# Dominoes – More Than Just Dominoes

Domino, the iconic game of falling, connecting and scoring, has stood the test of time. Even today, kids still enjoy domino, and the games can help teach basic math skills. Dominoes have also found a place in art, architecture and as components of complex mechanical devices such as Rube Goldberg machines.

Like playing cards, dominoes have identifying marks on one side and blank or identically patterned sides, called “ends.” The number of dots or markings on each end varies. Most commonly, a domino set has 28 tiles, although larger sets exist. Usually, dominoes are shuffled and the top ones form a “boneyard,” from which players draw their own seven tiles to begin play. The remaining tiles are kept face down and may be used later in the game.

The first player to play all of their tiles wins the game. When a player can’t play a domino, they must “knock,” or rap, the table and pass play to the opponent. Players are then paired based on the combined sum of their remaining tiles, with the winners being the partners whose totals are lowest. In some games, players can continue to “chip out” until no player is able to play their last domino.

Many domino games involve lining up the tiles in a specific pattern to create chains, or “pizzas.” Dominoes with matching ends touch each other, and when they do, the chain grows in length. Dominoes with two matching ends are considered doubles, and they can be placed across from each other in the layout. Typically, additional dominoes can be played to only one or both of the open ends of a double. Exceptions occur when a double is placed cross-ways, which allows the domino to be connected in all four directions.

Dominoes are also used in “blocking” games, in which the objective is to empty your own hand while blocking opponents’ play. Some games are scored, with the winner being determined by counting the pips in the losing players’ hands.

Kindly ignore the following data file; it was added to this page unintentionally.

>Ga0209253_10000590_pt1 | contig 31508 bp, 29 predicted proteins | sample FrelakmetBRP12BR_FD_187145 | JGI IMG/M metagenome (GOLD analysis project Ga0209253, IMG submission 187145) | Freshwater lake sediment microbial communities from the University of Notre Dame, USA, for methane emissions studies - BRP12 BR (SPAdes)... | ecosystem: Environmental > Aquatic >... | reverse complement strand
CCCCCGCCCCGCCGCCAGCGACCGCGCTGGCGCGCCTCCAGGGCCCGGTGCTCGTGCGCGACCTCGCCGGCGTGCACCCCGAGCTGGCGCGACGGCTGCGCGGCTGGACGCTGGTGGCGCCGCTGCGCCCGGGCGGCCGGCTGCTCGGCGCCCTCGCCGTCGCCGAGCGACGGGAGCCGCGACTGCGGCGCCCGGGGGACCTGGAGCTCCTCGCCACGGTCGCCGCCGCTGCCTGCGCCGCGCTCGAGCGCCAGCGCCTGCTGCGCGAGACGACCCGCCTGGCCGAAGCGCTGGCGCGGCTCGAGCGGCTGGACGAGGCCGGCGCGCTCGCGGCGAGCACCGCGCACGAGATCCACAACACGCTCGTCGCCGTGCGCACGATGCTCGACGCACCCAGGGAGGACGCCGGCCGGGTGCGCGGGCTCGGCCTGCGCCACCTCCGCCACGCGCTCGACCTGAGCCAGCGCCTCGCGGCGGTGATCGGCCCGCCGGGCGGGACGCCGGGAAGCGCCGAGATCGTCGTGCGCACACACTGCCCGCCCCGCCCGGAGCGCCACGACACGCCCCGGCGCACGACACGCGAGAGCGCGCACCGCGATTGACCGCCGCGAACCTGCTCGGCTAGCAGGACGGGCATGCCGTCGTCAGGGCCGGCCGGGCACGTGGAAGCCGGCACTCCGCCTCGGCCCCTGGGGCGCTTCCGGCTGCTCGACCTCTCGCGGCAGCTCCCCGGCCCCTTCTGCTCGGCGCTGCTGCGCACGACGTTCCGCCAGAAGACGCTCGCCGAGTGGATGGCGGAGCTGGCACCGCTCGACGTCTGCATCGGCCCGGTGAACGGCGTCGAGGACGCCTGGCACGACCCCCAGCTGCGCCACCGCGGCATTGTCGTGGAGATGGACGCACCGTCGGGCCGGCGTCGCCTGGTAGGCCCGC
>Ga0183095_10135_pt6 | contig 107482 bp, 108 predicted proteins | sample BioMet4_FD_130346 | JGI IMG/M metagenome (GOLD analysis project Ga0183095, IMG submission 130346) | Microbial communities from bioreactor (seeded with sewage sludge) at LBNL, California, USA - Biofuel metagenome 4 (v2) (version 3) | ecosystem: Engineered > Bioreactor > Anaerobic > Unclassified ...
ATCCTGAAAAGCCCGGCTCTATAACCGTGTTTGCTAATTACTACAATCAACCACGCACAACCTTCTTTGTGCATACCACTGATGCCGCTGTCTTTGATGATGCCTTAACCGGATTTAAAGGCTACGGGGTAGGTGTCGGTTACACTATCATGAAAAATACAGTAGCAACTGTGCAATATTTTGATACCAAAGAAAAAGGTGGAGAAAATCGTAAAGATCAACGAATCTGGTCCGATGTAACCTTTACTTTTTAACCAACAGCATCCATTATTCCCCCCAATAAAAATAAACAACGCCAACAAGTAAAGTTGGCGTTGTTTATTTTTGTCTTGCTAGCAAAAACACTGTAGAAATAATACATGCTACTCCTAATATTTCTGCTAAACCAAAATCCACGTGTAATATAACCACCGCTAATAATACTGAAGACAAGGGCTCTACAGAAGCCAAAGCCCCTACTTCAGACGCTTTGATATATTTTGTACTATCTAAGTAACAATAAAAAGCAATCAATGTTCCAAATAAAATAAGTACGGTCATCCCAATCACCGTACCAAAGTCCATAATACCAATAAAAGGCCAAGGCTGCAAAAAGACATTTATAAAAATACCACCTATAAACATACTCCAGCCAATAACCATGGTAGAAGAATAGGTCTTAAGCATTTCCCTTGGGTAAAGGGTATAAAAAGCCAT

Hevesh, a 21-year-old domino artist who has created mind-blowing domino setups for movies and events (including an album launch for Katy Perry), has become known for her creations on YouTube. Her largest installations can take several nail-biting minutes to fall.

When she designs a domino setup, Hevesh follows a version of the engineering-design process: she considers the theme or purpose of her installation and brainstorms images or words that might be useful. She then uses her software to generate diagrams and models, adjusting them as she goes until she has the perfect plan.

In addition to its pizza-delivery innovations, Dominos has embraced the notion that “think global, act local.” The company’s latest initiatives include a new delivery truck designed for urban driving and a pizza-ordering app that enables customers to track their orders from the comfort of their homes. The company is also experimenting with drones and robots, which could someday deliver pizzas to the doorstep. In addition, Dominos has a long-standing reputation for listening to employees and supporting their growth.